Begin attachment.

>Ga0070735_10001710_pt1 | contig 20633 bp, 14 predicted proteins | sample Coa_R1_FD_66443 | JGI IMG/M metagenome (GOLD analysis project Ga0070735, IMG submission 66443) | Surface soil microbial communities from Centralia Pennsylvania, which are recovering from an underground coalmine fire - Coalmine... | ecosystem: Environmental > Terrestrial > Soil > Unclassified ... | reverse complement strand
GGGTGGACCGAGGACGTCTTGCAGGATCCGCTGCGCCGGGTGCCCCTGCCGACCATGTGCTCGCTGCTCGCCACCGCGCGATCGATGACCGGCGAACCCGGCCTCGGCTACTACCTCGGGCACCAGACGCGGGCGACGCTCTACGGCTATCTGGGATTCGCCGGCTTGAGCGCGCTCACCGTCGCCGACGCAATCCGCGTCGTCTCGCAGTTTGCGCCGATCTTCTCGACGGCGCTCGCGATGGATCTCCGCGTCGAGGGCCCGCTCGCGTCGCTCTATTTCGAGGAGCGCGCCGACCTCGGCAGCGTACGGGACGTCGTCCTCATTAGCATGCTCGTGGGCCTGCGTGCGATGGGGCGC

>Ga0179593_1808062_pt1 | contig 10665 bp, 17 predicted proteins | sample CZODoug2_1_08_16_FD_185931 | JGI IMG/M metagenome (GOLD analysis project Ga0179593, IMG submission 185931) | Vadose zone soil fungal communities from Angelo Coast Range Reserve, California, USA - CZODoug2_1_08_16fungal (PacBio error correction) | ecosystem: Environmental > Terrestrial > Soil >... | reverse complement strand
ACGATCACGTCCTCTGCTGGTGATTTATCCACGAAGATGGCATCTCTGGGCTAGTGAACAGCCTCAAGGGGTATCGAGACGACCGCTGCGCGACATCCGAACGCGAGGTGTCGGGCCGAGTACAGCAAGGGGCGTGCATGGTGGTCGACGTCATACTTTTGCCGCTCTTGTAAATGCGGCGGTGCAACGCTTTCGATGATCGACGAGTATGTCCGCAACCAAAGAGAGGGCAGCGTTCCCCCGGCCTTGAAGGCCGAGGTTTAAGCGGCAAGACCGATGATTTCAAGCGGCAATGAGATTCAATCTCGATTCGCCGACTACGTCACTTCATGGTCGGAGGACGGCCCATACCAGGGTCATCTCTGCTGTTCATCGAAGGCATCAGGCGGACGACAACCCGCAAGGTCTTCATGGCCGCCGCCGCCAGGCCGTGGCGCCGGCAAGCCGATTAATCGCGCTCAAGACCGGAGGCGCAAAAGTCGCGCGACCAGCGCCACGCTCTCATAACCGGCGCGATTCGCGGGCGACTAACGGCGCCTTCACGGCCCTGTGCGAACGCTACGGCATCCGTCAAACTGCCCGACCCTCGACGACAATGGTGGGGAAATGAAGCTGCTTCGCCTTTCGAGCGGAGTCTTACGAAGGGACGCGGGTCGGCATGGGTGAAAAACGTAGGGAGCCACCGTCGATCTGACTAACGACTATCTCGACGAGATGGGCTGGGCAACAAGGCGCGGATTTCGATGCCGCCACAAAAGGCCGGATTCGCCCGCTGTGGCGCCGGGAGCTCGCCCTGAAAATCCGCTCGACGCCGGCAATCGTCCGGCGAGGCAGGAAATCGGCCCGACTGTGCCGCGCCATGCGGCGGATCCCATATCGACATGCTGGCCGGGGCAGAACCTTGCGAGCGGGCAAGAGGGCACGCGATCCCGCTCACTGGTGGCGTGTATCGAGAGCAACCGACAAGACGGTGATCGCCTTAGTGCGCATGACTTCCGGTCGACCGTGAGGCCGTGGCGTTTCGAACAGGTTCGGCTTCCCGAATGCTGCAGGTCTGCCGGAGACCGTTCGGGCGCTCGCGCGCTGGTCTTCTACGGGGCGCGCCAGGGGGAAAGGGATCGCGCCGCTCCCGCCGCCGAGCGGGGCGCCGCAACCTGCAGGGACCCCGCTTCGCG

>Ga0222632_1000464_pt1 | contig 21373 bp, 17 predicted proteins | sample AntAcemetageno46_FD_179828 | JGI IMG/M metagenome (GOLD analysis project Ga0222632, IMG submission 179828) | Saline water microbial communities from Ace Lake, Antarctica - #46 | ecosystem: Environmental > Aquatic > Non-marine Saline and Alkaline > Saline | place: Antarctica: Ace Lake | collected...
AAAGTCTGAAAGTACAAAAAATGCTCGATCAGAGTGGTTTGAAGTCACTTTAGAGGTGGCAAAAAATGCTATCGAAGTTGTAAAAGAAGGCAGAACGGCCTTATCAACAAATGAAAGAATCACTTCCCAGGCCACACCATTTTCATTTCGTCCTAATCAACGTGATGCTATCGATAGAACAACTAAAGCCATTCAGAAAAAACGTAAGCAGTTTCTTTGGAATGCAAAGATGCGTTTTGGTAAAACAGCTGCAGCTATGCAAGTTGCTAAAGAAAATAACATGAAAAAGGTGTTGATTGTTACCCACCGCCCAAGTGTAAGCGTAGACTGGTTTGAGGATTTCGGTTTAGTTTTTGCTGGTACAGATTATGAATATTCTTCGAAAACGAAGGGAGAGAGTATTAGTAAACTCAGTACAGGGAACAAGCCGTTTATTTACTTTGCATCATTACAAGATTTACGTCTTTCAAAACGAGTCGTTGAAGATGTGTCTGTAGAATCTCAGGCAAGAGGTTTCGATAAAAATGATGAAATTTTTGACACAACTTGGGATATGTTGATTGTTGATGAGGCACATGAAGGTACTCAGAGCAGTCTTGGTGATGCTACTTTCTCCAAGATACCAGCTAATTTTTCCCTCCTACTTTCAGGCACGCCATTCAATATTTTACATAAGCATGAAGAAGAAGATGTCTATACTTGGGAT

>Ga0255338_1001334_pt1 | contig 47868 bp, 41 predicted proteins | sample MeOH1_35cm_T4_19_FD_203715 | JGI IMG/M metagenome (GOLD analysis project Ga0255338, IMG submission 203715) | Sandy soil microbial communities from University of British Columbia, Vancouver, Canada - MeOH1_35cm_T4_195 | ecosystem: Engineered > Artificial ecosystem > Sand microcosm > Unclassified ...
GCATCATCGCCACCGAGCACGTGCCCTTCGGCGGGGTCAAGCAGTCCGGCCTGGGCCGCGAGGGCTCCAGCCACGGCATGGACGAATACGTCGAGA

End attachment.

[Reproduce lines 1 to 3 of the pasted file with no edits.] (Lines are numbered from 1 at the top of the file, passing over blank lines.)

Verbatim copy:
>Ga0070735_10001710_pt1 | contig 20633 bp, 14 predicted proteins | sample Coa_R1_FD_66443 | JGI IMG/M metagenome (GOLD analysis project Ga0070735, IMG submission 66443) | Surface soil microbial communities from Centralia Pennsylvania, which are recovering from an underground coalmine fire - Coalmine... | ecosystem: Environmental > Terrestrial > Soil > Unclassified ... | reverse complement strand
GGGTGGACCGAGGACGTCTTGCAGGATCCGCTGCGCCGGGTGCCCCTGCCGACCATGTGCTCGCTGCTCGCCACCGCGCGATCGATGACCGGCGAACCCGGCCTCGGCTACTACCTCGGGCACCAGACGCGGGCGACGCTCTACGGCTATCTGGGATTCGCCGGCTTGAGCGCGCTCACCGTCGCCGACGCAATCCGCGTCGTCTCGCAGTTTGCGCCGATCTTCTCGACGGCGCTCGCGATGGATCTCCGCGTCGAGGGCCCGCTCGCGTCGCTCTATTTCGAGGAGCGCGCCGACCTCGGCAGCGTACGGGACGTCGTCCTCATTAGCATGCTCGTGGGCCTGCGTGCGATGGGGCGC

>Ga0179593_1808062_pt1 | contig 10665 bp, 17 predicted proteins | sample CZODoug2_1_08_16_FD_185931 | JGI IMG/M metagenome (GOLD analysis project Ga0179593, IMG submission 185931) | Vadose zone soil fungal communities from Angelo Coast Range Reserve, California, USA - CZODoug2_1_08_16fungal (PacBio error correction) | ecosystem: Environmental > Terrestrial > Soil >... | reverse complement strand